• Berran Yucesoy, PhD, has been an SOT member since 2004 and joined CTP for the opportunity to combine a scientific background with a strong interest in regulatory science. In addition to reviewing new tobacco product applications from a toxicological standpoint and providing expertise for regulatory decisions, she also is involved in research projects to address gaps in scientific knowledge.

A multidimensional center, CTP offers unique opportunities to contribute to mission-critical research and collaborations.

The Tobacco Control Act gave CTP unprecedented authority for the premarket review of tobacco product applications and reports. Dr. Erives notes that no other country’s regulatory agency has been given the responsibility to evaluate new tobacco products before they are marketed and to determine which products will be authorized for marketing based on public health criteria.

CTP Research quote.pngDr. Erives values not only the immediacy of her impact on public health through tobacco regulatory science, but also CTP’s research opportunities. The Center encourages staff to propose areas of study for collaborative regulatory science research projects and to develop state-of-the-art research projects to address gaps in scientific knowledge to inform tobacco product regulation. This allows employees to work with contractors and other FDA Centers to design and conduct studies that identify and evaluate different toxicological aspects related to tobacco products and public health. Dr. Hobson adds that the complexity of tobacco product mixtures is difficult to work with from a toxicological perspective. As opposed to evaluating single chemicals, tobacco, tobacco smoke, and tobacco extracts are complex mixtures of thousands of chemicals, making them more challenging to assess toxicologically.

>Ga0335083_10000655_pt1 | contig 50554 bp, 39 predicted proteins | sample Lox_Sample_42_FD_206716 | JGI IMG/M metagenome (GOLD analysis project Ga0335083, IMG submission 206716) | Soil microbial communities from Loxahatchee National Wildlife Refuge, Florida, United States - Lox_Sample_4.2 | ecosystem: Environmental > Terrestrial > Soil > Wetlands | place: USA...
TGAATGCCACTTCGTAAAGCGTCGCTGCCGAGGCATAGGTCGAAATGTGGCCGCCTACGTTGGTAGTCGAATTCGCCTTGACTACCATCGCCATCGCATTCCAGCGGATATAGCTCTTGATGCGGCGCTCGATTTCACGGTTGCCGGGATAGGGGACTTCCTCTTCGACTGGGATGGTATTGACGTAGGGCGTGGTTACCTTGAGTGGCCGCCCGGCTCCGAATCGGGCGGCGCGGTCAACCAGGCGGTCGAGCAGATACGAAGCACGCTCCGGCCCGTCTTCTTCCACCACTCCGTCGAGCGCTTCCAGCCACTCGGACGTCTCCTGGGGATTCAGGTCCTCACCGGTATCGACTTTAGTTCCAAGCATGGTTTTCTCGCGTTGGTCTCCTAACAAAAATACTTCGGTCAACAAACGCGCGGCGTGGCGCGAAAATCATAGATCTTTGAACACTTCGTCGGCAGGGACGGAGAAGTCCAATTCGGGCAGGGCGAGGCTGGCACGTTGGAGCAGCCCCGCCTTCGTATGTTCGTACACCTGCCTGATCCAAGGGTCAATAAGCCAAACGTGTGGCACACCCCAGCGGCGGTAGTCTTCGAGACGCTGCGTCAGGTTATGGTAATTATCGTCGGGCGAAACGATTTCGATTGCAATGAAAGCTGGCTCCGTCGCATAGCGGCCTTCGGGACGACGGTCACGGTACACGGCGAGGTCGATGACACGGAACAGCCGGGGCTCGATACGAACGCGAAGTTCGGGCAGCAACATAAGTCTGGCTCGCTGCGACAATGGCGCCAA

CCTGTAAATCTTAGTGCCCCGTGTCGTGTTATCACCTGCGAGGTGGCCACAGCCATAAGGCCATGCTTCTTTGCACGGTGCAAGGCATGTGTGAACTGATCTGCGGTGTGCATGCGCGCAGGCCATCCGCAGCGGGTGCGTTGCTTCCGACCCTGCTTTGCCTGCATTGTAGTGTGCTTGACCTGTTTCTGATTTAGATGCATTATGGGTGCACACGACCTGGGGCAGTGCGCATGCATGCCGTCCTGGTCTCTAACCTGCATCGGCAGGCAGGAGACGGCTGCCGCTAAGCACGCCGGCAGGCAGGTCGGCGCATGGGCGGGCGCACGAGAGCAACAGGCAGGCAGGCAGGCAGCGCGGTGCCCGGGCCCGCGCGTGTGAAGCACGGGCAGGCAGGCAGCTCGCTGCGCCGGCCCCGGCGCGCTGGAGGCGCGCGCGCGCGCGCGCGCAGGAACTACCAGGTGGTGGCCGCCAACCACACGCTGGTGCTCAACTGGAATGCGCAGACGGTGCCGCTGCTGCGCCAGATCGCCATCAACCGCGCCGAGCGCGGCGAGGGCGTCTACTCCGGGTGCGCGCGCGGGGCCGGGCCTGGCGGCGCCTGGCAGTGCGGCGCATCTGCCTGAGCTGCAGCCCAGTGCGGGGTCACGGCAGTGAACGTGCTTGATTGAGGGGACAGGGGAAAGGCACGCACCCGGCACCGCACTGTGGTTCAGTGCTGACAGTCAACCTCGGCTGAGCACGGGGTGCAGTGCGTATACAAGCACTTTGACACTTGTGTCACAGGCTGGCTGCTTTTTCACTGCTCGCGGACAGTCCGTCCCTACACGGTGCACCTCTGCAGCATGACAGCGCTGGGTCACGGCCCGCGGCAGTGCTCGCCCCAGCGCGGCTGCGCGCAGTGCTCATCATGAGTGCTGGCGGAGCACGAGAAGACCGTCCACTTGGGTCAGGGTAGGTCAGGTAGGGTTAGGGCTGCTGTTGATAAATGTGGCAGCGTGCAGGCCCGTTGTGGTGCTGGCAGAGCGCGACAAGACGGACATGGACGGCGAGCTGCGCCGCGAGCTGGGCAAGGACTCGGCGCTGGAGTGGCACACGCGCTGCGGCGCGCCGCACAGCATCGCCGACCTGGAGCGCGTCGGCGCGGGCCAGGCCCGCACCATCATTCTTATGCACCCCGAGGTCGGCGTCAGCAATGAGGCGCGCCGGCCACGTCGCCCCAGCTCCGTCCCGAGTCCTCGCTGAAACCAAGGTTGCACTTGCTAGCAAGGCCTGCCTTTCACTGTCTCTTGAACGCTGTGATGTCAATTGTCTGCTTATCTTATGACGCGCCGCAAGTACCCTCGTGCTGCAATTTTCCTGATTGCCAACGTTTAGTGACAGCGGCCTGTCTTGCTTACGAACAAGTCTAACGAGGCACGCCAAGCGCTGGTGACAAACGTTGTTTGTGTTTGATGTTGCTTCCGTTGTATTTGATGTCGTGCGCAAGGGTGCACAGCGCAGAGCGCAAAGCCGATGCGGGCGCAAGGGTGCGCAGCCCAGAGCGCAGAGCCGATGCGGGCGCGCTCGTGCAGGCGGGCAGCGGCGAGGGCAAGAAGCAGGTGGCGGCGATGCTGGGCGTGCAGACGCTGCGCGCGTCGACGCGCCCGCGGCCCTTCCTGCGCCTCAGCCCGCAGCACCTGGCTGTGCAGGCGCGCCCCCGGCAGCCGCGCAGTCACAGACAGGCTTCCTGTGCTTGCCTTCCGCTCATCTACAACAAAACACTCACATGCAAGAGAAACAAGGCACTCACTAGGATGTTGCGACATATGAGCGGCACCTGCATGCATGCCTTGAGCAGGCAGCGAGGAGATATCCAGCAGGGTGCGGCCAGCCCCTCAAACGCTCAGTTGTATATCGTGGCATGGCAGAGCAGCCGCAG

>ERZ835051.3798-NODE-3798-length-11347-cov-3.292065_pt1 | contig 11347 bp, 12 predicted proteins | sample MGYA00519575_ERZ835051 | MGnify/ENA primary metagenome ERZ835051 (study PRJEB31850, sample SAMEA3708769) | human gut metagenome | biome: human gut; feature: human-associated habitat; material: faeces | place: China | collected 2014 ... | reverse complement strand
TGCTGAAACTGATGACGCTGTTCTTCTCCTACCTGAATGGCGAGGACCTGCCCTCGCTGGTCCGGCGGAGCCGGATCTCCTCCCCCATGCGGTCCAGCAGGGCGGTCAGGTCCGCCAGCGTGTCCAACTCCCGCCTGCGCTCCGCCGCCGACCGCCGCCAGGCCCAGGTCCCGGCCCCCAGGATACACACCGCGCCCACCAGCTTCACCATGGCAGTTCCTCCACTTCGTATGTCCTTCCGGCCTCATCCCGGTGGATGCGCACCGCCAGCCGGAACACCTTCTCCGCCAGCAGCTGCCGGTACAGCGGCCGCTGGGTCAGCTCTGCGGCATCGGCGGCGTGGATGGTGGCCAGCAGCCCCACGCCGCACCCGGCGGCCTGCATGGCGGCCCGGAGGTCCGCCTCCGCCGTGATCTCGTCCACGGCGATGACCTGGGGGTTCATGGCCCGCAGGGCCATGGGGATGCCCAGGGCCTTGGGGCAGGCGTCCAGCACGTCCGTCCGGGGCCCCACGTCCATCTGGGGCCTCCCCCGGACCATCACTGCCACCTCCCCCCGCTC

Dr. Yucesoy shares that in addition to research opportunities and on-the-job learning, there are many training opportunities at CTP that can strengthen the knowledge base to both contribute to work quality and advance personal and professional growth. A unique aspect of her job is the diversity of the work; as a fast-growing, progressive Center, daily work involves many different tasks, from scientific reviews to research projects to writing scientific publications.

Many toxicologists at CTP are motivated by a sense of duty toward advancing public health and the Center’s impact. Dr. Yucesoy views the most distinguishing aspect of being a CTP toxicologist as the ability to serve the public in a way that makes a difference. She is motivated by knowing that her scientific contributions are essential for regulatory decisions which, ultimately, reduce the public health impact of tobacco product use and improve overall public health. Considering the tremendous global impact of tobacco use on human life, she believes the work of CTP is extremely important to reducing the harm and adverse health effects of regulated tobacco products, encouraging tobacco users to stop, and discouraging those who do not use tobacco products from starting. Involvement in activities aimed at reducing the harm from all regulated tobacco products across the entire population has been the most impactful public health-related role of her career, she adds, a sentiment she shares with many of her colleagues.

Visit the CTP Jobs webpage for more information on opportunities or send CTP Jobs an email.